Follow me on Twitter @johnkellytweets
Here's one from the archives. The View Presents Neil & Duke.
Watch The Philip Lynott Archive at RTÉ.ie →
Just thinking about that Philip Lynott show tonight and I found this:
The event begins with a glass of wine at 6.30pm – the lecture starts at 7pm and is followed by discussion. Tickets are available in advance from The National Gallery.
It’s a 40 minute talk and taking alot of time to prepare. We're not sure Bono will be there in person but I’ve promised to send him a copy if he can’t make it. I’m a great fan of both Louis and Bono so hope to see you there on 3rd. Please don’t ask me any hard questions!
Update: The National Gallery have added a video of the talk to their YouTube channel.
We had a lot of good times when he lived in Dublin – we presented many shows together on Radio Ireland, Today FM and RTE - which you can find here.
Kate Ellis - cellist, member of the Crash Ensemble, Ensemble ICC and Yurodny. Kate is also one of the curators behind the highly successful monthly musical salon Kaleidoscope which showcases Ireland's most exceptional talent by taking classical music out of concert halls and into late night clubs.
Here she performs 'Sondas' by Niall Vallely.
Why Mahler? by Norman Lebrecht is published by Faber & Faber.
Book review published in The Sunday Business Post in 2010.
Where to begin with a colossus like Gustav Mahler? According to Norman Lebrecht the best approach is to address him in the present continuous, as a man of our own time. Mahler, he argues, is a composer for today and his music is perfectly pitched for a world constantly adjusting to high-speed developments, many of which are carriers of threat, confusion and fear. The music works in such a climate because it can mean several things at once, and yet it cannot equivocate. “It comes at you from afar,” says Lebrecht, “like the light at the end of a tunnel, an irresistible destination.” In short, Lebrecht is saying that Mahler speaks to us like no other composer, and his music is good for what ails you. Name your crisis and he’ll proscribe you a symphony.
But here is a piece which reflected how I felt as the news came through from the Crescent City. It’s not very polished. Hurried, scattered but heartfelt.
In Bob Dylan’s book Chronicles, he talks with a poet’s precision about the magic of New Orleans. He describes it as a place where there is something joyful behind every door. Either that, he says, or somebody with their head in their hands. The atmosphere, he continues, “pulsates with bygone duels, past-life romance, comrades requesting comrades to aid them in some way. You can’t see it, but you know it’s there.” After what has just happened to (or been inflicted upon) New Orleans, one can only wonder how something as elusive as this magic can possibly survive.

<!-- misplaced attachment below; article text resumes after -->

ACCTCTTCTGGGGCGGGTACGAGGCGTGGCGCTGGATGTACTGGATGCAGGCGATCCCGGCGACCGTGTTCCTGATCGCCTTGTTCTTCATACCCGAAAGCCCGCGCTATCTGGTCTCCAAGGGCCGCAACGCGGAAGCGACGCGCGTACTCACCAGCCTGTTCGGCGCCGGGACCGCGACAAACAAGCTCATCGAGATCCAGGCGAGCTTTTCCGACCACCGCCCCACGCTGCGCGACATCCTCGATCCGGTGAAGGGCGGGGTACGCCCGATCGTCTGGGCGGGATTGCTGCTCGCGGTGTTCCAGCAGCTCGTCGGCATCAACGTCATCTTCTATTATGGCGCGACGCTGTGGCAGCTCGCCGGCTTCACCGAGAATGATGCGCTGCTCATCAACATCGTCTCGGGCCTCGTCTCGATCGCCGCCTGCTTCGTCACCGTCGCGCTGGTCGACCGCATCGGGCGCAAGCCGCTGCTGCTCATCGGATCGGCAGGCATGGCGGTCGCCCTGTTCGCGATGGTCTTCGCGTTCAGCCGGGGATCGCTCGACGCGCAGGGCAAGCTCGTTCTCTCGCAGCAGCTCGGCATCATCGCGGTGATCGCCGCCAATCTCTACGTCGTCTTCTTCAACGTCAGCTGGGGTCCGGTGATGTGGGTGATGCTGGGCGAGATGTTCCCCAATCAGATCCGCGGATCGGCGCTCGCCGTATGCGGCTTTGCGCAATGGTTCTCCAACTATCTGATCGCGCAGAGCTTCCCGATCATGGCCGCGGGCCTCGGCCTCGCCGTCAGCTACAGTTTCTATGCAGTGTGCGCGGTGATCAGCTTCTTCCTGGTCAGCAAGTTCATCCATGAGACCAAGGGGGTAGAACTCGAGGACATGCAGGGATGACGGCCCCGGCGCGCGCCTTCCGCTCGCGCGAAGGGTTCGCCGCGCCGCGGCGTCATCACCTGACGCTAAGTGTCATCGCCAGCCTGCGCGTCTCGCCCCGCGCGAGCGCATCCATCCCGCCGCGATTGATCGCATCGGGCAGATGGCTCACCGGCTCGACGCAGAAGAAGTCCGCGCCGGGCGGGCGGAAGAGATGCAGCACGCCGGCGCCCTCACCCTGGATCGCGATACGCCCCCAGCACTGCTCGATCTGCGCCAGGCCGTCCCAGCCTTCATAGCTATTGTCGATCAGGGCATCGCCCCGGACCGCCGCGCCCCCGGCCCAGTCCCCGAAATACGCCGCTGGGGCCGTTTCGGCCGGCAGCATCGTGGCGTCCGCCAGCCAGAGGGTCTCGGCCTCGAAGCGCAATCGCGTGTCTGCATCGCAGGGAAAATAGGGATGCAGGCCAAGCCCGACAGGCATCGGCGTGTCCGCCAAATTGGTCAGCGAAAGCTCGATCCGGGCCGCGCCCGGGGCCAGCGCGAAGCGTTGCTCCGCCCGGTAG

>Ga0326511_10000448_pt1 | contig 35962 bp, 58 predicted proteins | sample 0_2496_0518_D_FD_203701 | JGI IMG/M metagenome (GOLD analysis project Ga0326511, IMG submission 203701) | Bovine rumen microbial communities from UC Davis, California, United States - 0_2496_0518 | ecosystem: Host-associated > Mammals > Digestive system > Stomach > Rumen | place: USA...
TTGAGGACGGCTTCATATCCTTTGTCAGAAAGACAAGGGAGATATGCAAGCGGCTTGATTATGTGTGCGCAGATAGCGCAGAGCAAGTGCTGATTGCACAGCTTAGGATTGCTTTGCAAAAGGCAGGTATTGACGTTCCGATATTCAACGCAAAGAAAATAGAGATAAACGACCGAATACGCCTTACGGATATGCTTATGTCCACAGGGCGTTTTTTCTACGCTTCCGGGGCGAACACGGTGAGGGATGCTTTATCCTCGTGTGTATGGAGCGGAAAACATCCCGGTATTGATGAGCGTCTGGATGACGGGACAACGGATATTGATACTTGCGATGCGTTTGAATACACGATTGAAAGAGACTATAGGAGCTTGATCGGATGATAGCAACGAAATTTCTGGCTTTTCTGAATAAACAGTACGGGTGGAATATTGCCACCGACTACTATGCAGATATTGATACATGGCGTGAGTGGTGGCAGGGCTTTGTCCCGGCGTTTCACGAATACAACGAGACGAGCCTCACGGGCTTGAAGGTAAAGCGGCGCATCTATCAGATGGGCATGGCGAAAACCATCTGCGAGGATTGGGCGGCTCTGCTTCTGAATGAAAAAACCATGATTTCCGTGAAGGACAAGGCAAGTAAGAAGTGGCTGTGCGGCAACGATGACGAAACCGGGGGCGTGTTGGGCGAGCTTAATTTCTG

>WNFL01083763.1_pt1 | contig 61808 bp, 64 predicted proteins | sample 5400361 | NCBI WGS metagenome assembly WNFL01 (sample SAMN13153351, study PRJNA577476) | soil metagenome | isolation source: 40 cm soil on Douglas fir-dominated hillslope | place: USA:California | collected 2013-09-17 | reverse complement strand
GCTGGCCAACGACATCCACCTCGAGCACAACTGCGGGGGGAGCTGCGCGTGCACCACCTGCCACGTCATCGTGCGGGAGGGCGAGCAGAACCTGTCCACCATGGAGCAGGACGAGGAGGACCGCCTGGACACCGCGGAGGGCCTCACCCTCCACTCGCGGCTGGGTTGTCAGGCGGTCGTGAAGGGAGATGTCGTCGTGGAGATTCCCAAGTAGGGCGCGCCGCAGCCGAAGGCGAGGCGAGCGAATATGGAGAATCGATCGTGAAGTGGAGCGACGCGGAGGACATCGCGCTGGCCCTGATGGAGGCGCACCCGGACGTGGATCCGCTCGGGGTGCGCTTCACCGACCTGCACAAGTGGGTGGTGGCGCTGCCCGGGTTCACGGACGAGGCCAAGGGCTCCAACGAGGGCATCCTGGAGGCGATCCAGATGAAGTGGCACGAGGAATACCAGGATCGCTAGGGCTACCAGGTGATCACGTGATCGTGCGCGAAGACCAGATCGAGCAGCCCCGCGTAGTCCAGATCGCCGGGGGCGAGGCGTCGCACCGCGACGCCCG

Few interviewers get quite so engrossed in the conversation that they forget to mention it either, but that’s just the way of it with Brian Eno – smarter than your average sonic pioneer and far too polite for anything as brutal as a plug.
Eno is a one-man multi-media adventure and his CV would take the eye out of your head. A founding member of Roxy Music, producer of Talking Heads, Devo and U2, collaborator with everyone from Fripp to Bowie, inventor of ambient music, installation artist, painter, diarist and connoisseur of construction work. Quite simply, he never stops being Brian Eno.
OK. Will Oldham is an acquired taste. His thin, quavering voice is that of someone without a note in his head. His production is lo-fi to the point of being lazy and slip-shod, and if that doesn’t finish you off, his subject matter will forever frighten the horses of your mind. In fact you’d be tempted to leave him well alone if it wasn’t for the fact that he writes songs that are beautiful beyond belief. His most recent recording Ease Down the Road made under the alias of Bonnie ‘Prince’ Billy is slightly more up-beat than previous offerings, but its still unmistakably the stuff of that uneasy Oldham imagination.
It’s the month of May in the city of Paris and Lou Reed is singing White Christmas. It’s as good an impression of the high-pitched vocal dramatics of Clyde Mc Phatter as you’re likely to hear and suddenly we’re laughing – in both senses of the word. Turns out the man with the fearsome reputation is as nice as ninepence and we’re getting along just fine. Such are the stories about Lou Reed interviews that I’d been having worrying premonitions of silence, a stand up row and an empty tape. But then, you shouldn’t believe everything you hear about a celebrity – especially a walking urban myth like Lou Reed. Everything’s cool. We’re talking about music and the music he fell in love with.